Fracture care: leg

  • If your child has had a fracture of a bone in their leg, they will have a cast to support and protect the bone while the fracture heals. The cast may be:

    • a full cast
    • a partial cast held in place with bandages – this is called a backslab.

    It is important to care for your child’s leg and cast correctly after you leave hospital.

    This fact sheet provides information on what to do once your child has been treated in hospital for a leg fracture. If you think your child has a fracture and you are looking for first aid advice, see our fact sheet Fractures (broken bones).

    Care at home 

    Fractures are painful. Although immobilising the leg with a cast will help to reduce the pain, additional pain relief (e.g. paracetamol) is often needed. Give the pain relief medication regularly for the first few days, following the directions on the packet, or as directed by the doctor.

    Elevate the leg

    During the first one to two days, it is important for your child to rest and elevate their leg to minimise swelling. Raise your child’s leg on pillows when they are sitting or lying down. Encourage your child to move their toes frequently.

    Fracture care: leg

    Skin care

    Itching under the cast is common. Make sure your child avoids scratching inside the cast as this may damage the skin and cause infection. Do not let them push any object inside the cast (e.g. don’t allow them to use a ruler to scratch inside the cast). While it may be tempting to remove a backslab for brief periods, it is recommended that you leave it in place.

    Never cut or attempt to modify the cast or bandage.

    You can help relieve itch by using a hair-dryer to blow cold air into the cast (do not use warm or hot air as this can burn the skin or warp the cast). Antihistamines may be useful for reducing the itch. Talk to your local pharmacist about a suitable antihistamine medication to use.

    Cast care

    If your child has a plaster cast, it is important to keep the cast clean and dry. For showering or bathing, seal the cast in a plastic bag with tape or a rubber band. Never allow your child to immerse the cast in water, even if it is in a plastic bag. For more information, see our fact sheet Plaster cast care.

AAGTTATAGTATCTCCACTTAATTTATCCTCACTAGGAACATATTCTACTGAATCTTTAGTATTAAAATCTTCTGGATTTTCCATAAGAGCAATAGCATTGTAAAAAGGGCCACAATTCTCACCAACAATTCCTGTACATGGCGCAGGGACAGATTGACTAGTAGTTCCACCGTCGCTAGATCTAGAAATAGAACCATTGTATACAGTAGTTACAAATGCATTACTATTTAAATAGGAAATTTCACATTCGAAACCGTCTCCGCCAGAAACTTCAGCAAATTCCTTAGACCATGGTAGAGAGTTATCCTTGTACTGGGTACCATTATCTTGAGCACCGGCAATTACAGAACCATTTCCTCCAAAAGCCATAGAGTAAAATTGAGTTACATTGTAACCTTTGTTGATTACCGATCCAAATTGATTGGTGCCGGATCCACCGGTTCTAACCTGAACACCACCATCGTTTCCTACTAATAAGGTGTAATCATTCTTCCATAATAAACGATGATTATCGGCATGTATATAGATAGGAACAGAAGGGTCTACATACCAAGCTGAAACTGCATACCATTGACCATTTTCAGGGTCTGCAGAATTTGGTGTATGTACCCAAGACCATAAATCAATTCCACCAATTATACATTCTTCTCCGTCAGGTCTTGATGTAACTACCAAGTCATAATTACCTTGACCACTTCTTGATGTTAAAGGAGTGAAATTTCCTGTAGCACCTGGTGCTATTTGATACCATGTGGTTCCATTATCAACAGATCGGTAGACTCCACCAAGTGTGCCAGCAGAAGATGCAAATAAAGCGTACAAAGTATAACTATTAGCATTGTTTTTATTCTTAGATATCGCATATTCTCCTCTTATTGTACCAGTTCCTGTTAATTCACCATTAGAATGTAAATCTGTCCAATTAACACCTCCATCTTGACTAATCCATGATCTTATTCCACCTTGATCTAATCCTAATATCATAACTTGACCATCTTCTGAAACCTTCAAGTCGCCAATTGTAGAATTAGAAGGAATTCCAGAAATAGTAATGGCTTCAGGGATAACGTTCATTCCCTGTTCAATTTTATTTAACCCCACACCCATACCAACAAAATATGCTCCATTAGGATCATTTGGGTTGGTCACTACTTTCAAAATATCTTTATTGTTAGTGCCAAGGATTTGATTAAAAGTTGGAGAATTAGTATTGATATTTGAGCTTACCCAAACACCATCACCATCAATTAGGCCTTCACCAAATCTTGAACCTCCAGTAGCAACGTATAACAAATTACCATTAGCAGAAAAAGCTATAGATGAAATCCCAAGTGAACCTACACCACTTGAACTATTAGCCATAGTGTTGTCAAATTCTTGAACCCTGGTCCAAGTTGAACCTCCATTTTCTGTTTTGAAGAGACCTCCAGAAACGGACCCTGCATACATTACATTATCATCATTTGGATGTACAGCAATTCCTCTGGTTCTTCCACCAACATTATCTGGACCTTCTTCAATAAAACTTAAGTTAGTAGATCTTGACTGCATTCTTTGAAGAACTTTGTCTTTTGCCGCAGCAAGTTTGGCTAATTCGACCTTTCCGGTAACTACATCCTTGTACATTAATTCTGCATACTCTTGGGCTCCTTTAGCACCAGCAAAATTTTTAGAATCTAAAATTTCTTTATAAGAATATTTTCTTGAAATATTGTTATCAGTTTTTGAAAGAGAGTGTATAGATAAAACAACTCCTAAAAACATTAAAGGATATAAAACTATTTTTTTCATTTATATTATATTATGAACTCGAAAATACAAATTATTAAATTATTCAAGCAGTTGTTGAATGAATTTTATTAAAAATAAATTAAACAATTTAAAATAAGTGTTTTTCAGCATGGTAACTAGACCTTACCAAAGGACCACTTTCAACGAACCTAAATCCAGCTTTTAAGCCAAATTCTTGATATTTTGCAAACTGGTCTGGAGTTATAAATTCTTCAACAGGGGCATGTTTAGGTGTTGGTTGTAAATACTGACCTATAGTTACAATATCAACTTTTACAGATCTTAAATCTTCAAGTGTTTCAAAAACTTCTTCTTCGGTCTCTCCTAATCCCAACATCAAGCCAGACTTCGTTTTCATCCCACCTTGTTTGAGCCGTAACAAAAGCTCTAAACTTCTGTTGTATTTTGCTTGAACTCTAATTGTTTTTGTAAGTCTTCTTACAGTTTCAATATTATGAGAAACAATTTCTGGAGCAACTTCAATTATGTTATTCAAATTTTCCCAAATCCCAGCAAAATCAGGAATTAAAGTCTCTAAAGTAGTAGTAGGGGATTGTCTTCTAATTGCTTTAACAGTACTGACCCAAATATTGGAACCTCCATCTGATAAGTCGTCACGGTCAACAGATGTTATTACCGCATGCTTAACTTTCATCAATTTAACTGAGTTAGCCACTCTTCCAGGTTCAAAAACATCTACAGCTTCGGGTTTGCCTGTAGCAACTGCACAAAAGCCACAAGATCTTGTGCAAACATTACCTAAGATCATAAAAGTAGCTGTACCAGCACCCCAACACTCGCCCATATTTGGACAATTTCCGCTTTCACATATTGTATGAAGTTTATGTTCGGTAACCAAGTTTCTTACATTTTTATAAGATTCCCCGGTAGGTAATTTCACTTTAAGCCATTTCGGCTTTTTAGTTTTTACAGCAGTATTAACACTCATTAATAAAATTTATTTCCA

Even though fibreglass casts are waterproof, you need to make sure the padding underneath stays dry. If your child has a fibreglass cast, treat it as though it is a plaster cast and avoid getting it wet.

    Moving about

    Children are generally not allowed to put any weight on their fractured leg for walking, and must keep the foot off the ground. Older children may use crutches if it is safe to do so. See our fact sheet Crutches.

    Young children cannot manage crutches safely but may be able to use a walking frame. A wheelchair or pusher will be needed where crutches or a walking frame are difficult, and for longer distances.

    If your child is allowed to put some weight on the leg, they will need to wear a specialised shoe over their cast. This is important to protect the cast and also to reduce the risk of falling.

    When to see a doctor

    Severe pain and swelling, change in the colour of the toes (white or blue), numbness or pins and needles, and inability to move the toes are signs that the leg hasn’t been elevated for long enough or your child’s cast may be too tight. If any of these signs occur, rest and elevate the leg for 30 minutes. After elevating the leg for 30 minutes, take your child to the hospital emergency department immediately if:

    • the toes remain very swollen
    • the toes remain white or blue
    • your child complains of pins and needles or numbness in the toes
    • your child is not be able to move their toes, or complains of pain when you move them
    • your child has severe pain that is not relieved by the recommended medication at the recommended dose. 

    Take your child to your GP or local hospital if:

    • the cast is cracked, soft, loose or tight, or has rough edges that hurt
    • you are worried that an object has been pushed inside the cast
    • there is a bad smell or ooze coming from the cast
    • your child is in increasing pain.